|Topic(s)||Culture | Knowledge and Education | Teaching and Learning | Training Indigenous Health Practitioners ||
|Book/Journal||Journal of Intercultural Studies|
|Volume and Page Info||Vol 40, Issue 2|
|Resource Type||Journal Article|
|Link||View this resource|
This paper provides a phenomenological analysis of the navigation of academia as experienced by two Black scholars, situated in dissimilar disciplinary and cultural traditions and origins. What is shared is an interest in the academic space that exists within which Black scholars may freely roam, and the structure and function of the boundaries that are present. The policing of Black thought and Black emotion within those boundaries, the violence with which the boundaries are enforced, and the strategies and rationales employed by Black academics in expanding, resisting, subverting, and acquiescing to said boundaries is explored by way of the authors’ testimonies. Drawing on our lived experience of academia, we suggest that the academy functions as a frontier of racist violence, where the thinking that grounds state-based racist violence is taught, legitimated and fostered.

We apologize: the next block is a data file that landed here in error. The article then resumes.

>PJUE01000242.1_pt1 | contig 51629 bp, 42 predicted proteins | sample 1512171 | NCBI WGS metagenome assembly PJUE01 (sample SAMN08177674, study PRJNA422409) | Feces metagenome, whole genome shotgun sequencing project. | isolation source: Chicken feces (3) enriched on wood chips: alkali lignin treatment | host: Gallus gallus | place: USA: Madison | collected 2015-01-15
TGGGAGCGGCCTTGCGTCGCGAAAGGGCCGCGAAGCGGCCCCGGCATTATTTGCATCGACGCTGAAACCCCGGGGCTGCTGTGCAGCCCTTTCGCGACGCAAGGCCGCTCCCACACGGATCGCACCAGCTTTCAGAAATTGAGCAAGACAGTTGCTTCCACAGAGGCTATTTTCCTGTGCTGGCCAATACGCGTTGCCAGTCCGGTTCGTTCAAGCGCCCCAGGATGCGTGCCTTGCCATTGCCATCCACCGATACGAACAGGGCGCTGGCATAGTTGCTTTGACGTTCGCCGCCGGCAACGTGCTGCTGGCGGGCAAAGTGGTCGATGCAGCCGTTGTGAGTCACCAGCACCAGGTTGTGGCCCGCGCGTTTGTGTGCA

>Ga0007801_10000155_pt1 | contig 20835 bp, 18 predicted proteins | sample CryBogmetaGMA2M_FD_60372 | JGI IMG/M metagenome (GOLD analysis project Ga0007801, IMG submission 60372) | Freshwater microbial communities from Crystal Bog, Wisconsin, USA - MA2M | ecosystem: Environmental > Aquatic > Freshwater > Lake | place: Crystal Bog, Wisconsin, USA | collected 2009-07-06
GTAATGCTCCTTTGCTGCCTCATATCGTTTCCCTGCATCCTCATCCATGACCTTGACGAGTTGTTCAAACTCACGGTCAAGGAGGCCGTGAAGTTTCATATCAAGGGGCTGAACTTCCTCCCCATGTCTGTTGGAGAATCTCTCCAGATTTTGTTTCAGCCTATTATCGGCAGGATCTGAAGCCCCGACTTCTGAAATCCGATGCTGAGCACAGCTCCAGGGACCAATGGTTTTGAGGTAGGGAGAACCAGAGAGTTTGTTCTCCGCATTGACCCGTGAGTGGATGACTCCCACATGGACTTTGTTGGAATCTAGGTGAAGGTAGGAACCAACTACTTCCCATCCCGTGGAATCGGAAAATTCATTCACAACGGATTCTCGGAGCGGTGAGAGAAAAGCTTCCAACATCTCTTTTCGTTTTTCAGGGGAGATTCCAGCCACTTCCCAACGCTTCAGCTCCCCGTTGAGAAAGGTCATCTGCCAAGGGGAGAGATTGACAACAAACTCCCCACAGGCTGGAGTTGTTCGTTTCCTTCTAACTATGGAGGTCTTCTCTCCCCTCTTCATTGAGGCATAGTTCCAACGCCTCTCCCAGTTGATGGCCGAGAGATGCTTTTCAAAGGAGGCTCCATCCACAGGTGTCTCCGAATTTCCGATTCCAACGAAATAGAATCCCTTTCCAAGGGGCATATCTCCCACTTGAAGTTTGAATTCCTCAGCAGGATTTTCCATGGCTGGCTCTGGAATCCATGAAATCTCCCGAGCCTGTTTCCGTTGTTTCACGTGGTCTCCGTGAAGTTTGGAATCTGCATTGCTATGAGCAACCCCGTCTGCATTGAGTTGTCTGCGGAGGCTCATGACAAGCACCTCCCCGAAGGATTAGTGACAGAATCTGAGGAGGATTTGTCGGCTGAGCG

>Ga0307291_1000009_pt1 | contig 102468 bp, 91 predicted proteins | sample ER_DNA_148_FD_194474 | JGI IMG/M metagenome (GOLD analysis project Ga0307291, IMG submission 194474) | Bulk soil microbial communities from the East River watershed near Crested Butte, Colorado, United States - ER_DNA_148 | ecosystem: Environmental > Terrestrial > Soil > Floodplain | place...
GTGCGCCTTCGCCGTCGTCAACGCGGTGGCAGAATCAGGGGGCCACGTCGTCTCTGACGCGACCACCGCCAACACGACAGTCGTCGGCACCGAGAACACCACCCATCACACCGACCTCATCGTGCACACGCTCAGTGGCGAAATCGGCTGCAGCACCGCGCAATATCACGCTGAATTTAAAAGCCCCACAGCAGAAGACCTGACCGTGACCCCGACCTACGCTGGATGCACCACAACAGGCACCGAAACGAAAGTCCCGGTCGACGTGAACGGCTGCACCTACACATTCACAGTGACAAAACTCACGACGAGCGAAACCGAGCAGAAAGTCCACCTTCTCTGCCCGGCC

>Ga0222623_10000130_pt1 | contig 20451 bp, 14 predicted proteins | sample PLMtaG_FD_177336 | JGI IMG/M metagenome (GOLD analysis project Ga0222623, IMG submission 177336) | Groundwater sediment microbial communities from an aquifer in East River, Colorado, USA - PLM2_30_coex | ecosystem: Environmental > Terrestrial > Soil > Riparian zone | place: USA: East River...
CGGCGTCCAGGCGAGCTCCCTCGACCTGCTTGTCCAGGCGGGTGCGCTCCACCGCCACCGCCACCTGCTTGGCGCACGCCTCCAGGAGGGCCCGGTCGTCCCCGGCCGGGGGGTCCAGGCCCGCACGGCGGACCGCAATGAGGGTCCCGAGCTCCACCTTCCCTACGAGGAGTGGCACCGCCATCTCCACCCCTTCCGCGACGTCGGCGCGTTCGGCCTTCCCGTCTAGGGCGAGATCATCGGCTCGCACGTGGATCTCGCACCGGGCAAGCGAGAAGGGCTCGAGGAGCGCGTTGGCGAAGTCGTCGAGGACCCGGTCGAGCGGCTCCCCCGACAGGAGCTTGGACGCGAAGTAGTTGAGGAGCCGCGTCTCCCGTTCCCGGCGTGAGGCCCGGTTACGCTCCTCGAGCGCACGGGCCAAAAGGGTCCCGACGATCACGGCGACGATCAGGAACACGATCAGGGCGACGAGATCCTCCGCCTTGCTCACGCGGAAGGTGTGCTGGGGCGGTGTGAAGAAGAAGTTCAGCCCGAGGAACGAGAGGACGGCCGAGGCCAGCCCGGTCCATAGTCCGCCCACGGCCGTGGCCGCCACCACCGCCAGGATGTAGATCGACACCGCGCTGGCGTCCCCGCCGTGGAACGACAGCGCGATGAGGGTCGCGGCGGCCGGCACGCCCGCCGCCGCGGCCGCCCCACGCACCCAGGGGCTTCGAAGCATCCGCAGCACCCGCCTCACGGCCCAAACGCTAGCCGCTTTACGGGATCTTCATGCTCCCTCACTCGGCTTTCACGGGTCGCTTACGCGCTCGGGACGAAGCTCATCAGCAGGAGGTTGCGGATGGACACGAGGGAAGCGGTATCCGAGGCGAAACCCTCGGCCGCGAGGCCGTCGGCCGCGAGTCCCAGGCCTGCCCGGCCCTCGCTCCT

Through a dialogue which brings to the fore the tensions and contradictions of the outlooks and strategies employed by Black academics, we testify to the emancipatory potential of Black pain, Black rage and Black thought.